As I was moving to the front of the stage in Carnegie Hall to play the piccolo obbligato of The Stars and Stripes Forever, the E-flat pad fell out of my piccolo and rolled away. Somehow I survived…barely!
During an orchestra performance in Washington, D.C., I experienced a mild problem with the right hand section of my flute. As the second movement began, which was tacit for the flutes, I felt my flute slowly sliding across my lap into the lap of my second flutist, Carl Tucker. To my horror, he removed the entire right hand section in an attempt to fix the problem. Unable to say anything due to the ongoing performance, I tried to maintain my composure. The downbeat of the third movement began with the principal flute – me. As the second movement was ending, I felt my flute slide slowly across my lap. My flute reached my lip as the downbeat was given. I still shake thinking about that moment.
We were on a Midwestern tour with the Army Band sitting tightly together on a too small stage in Terre Haute, Indiana, with no room for the piccolos to play the Stars and Stripes Forever at stage front. I noticed a stairwell offstage that led to the auditorium level in front of the stage. At the appointed time, I had the flute section with piccolos follow me down the stairs, only to find the door at floor level locked. Needless to say, we played the famed part trapped in a stair well!
I performed the world premiere of the Concerto for Flute and Orchestra by Emma Lou Diemer as guest soloist with The Omaha Symphony Orchestra. The composer dedicated the work to me.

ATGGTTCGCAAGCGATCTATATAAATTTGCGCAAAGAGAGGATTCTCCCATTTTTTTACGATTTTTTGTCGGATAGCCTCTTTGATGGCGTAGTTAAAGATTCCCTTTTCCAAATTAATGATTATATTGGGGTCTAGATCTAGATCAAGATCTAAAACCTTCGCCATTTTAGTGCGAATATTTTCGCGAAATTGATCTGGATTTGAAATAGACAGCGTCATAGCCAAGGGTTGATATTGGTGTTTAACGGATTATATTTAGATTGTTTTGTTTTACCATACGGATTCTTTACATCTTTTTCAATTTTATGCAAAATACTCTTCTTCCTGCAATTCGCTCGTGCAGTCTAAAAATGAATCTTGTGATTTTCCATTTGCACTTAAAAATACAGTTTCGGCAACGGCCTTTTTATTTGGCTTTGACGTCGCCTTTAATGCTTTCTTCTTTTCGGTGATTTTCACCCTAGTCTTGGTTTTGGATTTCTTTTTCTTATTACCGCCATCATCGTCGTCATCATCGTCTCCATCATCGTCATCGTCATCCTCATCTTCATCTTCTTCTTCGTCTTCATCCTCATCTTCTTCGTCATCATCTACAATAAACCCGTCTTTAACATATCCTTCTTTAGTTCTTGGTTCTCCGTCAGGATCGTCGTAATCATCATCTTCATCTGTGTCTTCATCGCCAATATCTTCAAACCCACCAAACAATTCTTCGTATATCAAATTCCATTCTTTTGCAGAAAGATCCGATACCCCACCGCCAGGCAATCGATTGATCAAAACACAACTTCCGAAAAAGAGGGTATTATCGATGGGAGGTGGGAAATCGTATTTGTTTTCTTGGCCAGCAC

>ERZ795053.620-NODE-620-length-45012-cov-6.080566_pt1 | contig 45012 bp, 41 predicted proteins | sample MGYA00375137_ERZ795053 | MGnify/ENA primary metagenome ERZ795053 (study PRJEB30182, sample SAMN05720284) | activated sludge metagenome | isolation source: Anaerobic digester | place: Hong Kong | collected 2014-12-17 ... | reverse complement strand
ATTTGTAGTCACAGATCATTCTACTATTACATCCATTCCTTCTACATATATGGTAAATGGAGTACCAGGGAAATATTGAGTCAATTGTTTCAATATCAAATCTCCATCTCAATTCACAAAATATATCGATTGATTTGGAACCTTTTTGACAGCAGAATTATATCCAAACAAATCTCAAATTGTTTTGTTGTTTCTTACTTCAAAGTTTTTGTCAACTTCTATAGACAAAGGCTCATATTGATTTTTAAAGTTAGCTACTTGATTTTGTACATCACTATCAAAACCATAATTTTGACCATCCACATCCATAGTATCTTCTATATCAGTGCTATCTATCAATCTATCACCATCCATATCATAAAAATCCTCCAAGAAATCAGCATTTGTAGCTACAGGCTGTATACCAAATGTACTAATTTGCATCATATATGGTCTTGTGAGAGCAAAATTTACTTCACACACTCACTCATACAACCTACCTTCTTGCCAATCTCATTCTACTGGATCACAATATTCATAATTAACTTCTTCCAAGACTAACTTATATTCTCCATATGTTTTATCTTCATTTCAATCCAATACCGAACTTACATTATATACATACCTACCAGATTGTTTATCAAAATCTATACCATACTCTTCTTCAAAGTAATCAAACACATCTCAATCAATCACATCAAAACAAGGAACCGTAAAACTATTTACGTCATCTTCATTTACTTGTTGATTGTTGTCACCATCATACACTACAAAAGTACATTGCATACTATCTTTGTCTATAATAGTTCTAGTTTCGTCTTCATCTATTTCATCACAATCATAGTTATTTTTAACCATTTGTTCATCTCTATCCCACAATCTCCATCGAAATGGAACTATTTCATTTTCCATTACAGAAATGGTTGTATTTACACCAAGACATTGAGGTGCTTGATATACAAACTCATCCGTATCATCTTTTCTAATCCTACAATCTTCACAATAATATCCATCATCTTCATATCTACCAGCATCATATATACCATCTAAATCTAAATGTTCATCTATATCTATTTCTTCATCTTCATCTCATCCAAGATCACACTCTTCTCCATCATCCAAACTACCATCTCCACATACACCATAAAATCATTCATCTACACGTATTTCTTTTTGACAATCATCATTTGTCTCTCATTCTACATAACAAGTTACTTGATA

On tour, I saw Crater Lake in Oregon. Wow, what beauty!
In Milan, Italy, during a performance, I was given an armed guard. They did not want me to be kidnapped or assassinated by the Red Brigade, which was terrorizing the area at the time.
Other Interesting Events
I had the honor of being selected as the American soloist for the first joint convention of the American Bandmasters Association and Japanese Band Directors Association, which was held in Honolulu, Hawaii.
The National Flute Association became a reality during a west coast tour in 1972. I booked the first convention for Anaheim, California, in August, 1973. The rest is history!
Following a summer concert, we were leaving the famed Watergate concert barge shell that sits in the Potomac River near the Lincoln Memorial, when two elderly ladies stopped us and said, “The symphony concert was just wonderful, but what do you all do for a living?”
When I was a member of the United States Army Band (the oldest service in the military) we always led the inaugural parade and marched in front of the President’s motorcade, so when we passed in front of the White House reviewing stand, the commander-in chief wasn’t there yet. Consequently, we were the only group that didn’t get to actually see the president!
I was honored to have been personally called at 11:00 p.m. by a noted symphony orchestra conductor and offered the principal flute position of a first-rate orchestra without having to play an audition.
I feel privileged to have helped so many students, from beginners to professionals, learn about the wonders and beauty of the flute.
I had the honor of playing a recital for the famed New York Flute Club.
Thanks to a lifelong association with the flute, first as a student, then as a performer, recording artist, and educator, I have met many interesting people and visited many parts of the world.